In Luke 8:1-3, we see the pattern for support illustrated in Jesus' ministry. He allowed others to minister to Him physically and materially. He was not embarrassed to receive help as they gave to Him of their substances (goods, possessions, and property). These verses include the statement that "The Twelve were with him" (Luke 8:1). The implication is that Jesus and His disciples were giving themselves fully to ministering to people, and the people were providing for their needs.
After this, Jesus traveled about from one town and village to another, proclaiming the good news of the kingdom of God. The Twelve were with him, and also some women who had been cured of evil spirits and diseases: Mary (called Magdalene) from whom seven demons had come out; Johanna the wife of Cuza, the manager of Herod's household; Susanna; and many others. These women were helping to support them out of their own means. (Luke 8:1-3)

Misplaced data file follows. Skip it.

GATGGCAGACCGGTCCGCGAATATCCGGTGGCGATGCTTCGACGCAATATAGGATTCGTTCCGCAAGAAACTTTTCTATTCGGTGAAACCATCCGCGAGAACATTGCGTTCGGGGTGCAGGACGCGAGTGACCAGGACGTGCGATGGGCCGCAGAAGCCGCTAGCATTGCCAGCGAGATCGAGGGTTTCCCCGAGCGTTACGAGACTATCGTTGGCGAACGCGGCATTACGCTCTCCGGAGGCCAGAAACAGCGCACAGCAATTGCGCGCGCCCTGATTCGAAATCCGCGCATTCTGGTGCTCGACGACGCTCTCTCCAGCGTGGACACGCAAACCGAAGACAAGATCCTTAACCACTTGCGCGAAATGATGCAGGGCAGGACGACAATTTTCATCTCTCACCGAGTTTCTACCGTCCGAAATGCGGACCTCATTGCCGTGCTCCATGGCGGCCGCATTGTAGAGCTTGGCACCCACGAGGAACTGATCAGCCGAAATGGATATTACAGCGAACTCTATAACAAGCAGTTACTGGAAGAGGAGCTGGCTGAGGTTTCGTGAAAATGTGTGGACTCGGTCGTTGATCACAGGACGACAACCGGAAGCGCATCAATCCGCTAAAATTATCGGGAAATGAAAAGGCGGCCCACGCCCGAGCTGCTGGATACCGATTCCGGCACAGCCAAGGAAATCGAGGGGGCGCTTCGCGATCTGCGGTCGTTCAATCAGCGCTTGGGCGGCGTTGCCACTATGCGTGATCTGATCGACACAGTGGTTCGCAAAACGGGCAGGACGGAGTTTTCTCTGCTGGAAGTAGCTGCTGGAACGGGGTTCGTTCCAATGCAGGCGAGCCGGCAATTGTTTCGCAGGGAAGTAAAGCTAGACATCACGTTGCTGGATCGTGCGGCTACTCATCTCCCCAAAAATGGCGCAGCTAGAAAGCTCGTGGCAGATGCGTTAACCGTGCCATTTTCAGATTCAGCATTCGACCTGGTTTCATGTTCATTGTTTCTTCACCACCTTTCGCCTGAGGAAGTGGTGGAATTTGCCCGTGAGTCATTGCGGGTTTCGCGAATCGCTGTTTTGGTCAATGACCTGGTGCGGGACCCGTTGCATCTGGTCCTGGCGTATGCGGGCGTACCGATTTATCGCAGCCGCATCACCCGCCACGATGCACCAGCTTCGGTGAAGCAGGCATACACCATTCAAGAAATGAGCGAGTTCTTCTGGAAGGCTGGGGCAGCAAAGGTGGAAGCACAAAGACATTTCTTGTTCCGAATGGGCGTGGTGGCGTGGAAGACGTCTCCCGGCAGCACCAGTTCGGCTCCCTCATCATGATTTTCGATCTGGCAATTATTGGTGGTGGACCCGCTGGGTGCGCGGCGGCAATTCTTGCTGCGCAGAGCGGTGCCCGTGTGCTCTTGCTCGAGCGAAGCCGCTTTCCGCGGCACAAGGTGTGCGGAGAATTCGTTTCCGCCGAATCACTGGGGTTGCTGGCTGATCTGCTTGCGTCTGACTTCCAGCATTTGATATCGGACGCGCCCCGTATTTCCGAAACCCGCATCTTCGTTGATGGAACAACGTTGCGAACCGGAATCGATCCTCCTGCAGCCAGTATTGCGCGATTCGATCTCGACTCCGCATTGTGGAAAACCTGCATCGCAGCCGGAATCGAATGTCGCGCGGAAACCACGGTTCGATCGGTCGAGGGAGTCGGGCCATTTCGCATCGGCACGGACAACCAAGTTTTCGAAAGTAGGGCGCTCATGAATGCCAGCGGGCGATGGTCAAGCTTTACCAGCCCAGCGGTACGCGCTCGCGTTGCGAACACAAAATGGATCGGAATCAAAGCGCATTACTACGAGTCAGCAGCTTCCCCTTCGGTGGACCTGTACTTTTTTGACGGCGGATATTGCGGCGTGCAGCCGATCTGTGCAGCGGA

The Twelve were sent out by direction from Jesus, not by their own choice or volition (Matthew 10:5). They were to give themselves fully to ministry, not to earning a living. They were not allowed to take food or money for operating expenses. Rather, they were to depend on God's supply, and God's plan for that provision was through other people (Matthew 10:5-15).
God's Plan Calls for Christian Workers To Share Their Needs
The disciples were instructed to inquire who in the city was worthy of God's blessing (Matthew 10:11). Apparently they were to request hospitality from one of those families. The implication is that God was going to bless the home that provided hospitality because of tire disciples' presence. But the disciples had to be bold to the point of actually asking for lodging.